The battle over currency exchange rates is a tempest in a teacup compared to what is coming on the US-China trade front.
Despite the Senate’s approval of a measure that could theoretically lead to trade sanctions again Chinese exporters, Sen. Chuck Schumer & Co. have missed their chance with this issue. Sec. of Treasury Tim Geithner and the rest of the Obama team threw in the towel on that fight long ago. Would it have helped the US economy? Maybe. Probably a little. Who knows? But just because Beijing won this round doesn’t mean that it doesn’t have other things to worry about.
Someday soon, someone is going to start posing as the leader of “The 99”, and when that happens China is going to be the target of convenience. If we are all very lucky, forex rates will be the only thing anyone talks about. China NEEDS a stronger currency to pay for imports ranging from Fendi bags to soybeans, and if the BJ media machine can blame the Americans, so much the better. For China trade watchers, there are much more sensitive areas to worry about if trade tensions get ratcheted up beyond the rhetoric stage.
1) Student visas. It’s an open secret that China’s power class wants the kids to study in the US. All that talk about how America is losing its preeminent status and that the future belongs to China goes quiet when the subject is university degrees. Anything that raises barriers to studying in the US hits China where it hurts – right in the elites. America’s more mediocre private schools will complain about lost tuition (top schools with waiting lists won’t be affected much), but overall it’s pretty painless for the 99ers and will cause serious annoyance for BJ. The argument that US education has a liberalizing effect on Chinese leadership is nonsense. Just about every Chinese entrepreneur making money from censorship, IP theft or worker exploitation either studied in the US or plans on sending his kid to an American school.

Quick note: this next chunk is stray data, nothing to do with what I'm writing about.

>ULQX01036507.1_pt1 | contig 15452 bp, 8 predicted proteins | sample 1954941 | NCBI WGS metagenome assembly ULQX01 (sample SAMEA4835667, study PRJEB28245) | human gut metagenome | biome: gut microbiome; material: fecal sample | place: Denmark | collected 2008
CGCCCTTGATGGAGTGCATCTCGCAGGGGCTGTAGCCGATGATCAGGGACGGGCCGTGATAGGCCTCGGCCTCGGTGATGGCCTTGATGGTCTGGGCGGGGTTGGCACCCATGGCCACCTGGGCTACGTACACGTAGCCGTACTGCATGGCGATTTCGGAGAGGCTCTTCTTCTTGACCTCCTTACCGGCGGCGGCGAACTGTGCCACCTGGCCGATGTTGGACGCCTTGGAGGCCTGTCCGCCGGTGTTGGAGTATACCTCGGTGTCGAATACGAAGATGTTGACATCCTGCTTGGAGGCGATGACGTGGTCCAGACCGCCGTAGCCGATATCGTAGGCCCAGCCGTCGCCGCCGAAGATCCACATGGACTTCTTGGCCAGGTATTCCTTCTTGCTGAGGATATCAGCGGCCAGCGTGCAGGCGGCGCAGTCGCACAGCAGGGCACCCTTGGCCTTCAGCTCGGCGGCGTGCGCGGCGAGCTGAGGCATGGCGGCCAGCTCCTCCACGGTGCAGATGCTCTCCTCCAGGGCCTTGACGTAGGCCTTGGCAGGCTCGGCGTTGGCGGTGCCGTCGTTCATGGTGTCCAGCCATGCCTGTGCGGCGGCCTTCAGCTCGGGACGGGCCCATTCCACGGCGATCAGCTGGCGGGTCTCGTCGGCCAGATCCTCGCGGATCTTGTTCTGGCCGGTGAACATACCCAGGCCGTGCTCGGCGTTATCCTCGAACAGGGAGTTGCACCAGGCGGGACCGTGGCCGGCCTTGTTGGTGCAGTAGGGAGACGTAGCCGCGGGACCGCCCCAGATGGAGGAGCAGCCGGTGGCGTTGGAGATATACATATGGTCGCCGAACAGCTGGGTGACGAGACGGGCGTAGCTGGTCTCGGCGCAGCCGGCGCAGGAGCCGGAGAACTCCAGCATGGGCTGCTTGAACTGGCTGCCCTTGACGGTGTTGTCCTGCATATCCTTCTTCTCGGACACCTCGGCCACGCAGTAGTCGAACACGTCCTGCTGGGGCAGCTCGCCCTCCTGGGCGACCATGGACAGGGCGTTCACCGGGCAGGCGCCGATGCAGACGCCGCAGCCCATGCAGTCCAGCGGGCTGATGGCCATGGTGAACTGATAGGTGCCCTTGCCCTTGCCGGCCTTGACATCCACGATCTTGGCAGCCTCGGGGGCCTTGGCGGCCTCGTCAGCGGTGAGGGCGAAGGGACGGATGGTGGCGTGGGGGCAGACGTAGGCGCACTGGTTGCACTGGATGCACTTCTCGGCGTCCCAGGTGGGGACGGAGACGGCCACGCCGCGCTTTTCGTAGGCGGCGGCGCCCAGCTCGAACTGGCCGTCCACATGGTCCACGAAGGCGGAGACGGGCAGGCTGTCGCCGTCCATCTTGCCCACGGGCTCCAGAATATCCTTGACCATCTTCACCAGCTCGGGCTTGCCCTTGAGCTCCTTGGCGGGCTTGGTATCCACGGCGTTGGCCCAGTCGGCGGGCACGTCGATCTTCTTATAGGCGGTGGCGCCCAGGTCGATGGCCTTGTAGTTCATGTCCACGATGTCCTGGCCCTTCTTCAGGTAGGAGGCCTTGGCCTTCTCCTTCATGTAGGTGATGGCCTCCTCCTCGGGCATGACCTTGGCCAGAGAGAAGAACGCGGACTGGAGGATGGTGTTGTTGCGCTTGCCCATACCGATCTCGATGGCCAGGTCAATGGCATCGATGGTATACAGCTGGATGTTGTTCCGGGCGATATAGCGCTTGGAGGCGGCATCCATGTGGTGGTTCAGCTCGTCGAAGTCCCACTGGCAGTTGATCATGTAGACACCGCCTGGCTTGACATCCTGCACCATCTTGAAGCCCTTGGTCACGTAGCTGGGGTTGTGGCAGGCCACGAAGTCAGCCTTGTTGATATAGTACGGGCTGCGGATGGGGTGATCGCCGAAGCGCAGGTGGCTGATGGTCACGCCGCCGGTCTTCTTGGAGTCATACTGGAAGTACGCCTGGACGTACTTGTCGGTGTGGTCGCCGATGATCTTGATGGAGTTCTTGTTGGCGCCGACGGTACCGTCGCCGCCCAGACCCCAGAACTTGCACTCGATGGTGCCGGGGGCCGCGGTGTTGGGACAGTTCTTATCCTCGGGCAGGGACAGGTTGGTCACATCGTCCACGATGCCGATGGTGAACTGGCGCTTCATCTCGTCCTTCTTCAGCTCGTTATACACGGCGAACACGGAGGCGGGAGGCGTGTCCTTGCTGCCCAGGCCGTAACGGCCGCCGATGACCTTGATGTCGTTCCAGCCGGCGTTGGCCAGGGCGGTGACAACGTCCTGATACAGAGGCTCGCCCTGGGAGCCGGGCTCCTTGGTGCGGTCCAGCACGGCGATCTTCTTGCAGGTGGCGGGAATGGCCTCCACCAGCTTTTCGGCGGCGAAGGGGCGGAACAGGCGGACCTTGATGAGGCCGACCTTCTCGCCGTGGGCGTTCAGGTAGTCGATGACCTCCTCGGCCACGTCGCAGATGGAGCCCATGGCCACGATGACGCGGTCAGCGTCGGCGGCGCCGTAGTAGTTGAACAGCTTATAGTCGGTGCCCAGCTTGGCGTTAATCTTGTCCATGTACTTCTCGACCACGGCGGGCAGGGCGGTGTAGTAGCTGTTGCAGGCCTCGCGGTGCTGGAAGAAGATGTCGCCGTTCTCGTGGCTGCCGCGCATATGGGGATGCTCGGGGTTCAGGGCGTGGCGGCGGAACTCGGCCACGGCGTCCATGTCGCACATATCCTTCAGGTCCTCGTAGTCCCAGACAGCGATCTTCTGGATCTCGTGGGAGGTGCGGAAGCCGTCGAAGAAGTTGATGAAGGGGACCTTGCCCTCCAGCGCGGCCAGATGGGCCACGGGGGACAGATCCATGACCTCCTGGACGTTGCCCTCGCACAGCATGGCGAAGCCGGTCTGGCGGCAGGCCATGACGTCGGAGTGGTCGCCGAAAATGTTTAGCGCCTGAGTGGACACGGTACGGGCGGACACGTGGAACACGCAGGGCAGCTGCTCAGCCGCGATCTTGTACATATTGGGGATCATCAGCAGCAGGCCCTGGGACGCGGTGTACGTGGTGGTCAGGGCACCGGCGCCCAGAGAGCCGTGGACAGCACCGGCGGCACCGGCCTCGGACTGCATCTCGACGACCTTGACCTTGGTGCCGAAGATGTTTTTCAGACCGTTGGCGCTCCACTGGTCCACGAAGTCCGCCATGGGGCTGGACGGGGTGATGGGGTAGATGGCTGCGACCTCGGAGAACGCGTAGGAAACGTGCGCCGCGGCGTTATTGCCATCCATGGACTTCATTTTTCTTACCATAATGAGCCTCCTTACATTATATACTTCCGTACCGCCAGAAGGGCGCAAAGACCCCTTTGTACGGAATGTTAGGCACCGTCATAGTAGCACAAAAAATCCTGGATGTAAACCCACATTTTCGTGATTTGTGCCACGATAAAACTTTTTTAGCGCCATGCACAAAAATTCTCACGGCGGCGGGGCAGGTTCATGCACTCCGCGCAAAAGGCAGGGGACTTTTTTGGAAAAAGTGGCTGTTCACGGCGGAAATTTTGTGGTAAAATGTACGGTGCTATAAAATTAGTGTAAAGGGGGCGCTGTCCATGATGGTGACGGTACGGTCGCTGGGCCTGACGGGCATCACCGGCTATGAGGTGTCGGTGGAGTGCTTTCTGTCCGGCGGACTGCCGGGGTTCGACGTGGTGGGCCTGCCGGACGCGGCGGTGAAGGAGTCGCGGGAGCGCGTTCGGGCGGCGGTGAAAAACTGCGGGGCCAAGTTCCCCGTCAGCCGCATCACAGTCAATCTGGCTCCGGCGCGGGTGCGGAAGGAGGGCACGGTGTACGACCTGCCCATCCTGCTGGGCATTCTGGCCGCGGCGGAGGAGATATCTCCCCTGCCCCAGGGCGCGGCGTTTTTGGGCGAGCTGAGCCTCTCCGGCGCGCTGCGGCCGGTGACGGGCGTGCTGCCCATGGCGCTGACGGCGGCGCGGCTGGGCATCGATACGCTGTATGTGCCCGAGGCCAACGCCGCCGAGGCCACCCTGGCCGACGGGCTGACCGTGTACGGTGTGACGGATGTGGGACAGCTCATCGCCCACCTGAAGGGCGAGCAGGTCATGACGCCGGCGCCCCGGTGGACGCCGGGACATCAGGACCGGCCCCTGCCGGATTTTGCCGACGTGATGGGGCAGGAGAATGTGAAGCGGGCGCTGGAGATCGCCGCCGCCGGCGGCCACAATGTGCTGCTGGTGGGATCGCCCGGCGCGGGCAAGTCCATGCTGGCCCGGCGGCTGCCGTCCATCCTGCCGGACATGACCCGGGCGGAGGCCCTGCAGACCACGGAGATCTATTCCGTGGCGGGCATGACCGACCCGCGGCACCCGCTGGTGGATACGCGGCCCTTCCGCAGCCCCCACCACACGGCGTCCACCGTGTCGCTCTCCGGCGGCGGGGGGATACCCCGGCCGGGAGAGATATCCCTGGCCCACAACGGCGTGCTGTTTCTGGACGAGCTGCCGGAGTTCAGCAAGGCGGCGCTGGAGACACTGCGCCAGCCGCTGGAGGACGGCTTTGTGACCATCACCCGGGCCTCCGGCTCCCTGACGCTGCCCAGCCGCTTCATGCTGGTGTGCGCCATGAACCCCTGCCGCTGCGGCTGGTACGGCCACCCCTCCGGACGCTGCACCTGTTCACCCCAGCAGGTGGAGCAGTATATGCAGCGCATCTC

2) Finance. From access to big name investment banks handling IPOs to discreet safety deposit boxes stuffed with cash and valuables, the only thing that China’s ruling class like as much as sending their kids to US schools is sending their relatives to US financial institutions. The argument that the Chinese could torpedo the US economy by selling T-bonds has been turned on its head by our rock-bottom interest rates and low yielding fixed-income instruments. Where is China going to put that trade surplus? Euros? Yen? Rubles? The worse the world economy gets, the more attractive Treasuries become. There are lots of ways to make it harder to move funds into US institutions or investments. We’ll have to stop selling green-cards and passports, but it’s much less painful than tariffs on Wal-Mart consumer goods – at least to the 99.
3) Food. China is a big buyer of corn, grain, soybeans, and yeah – rice grown in the US of A. This year looks like a bumper crop for Chinese farmers , and they are still importing boatloads of US produce. This is more drastic than the other options and will anger the farm states – but if Washington wants to balance the threat of a rare earth metals embargo, then this might be an option.
Trade wars are ugly. No one gains. But Xinhua propagandists and China apologists would be wise to keep their powder dry. Forex isn’t really a populist issue, and if two economies ever do decide to throw down for real, today’s headlines will look pretty tame. As long as Geithner-style empty rhetoric is the strongest medicine Washington can muster, RMB:USD rates make a great story. But if the 99 coalesce into a serious political force or the new Chinese leadership plays to their own populist impulses (2012 is coming up fast), then things could get out of hand in a hurry.
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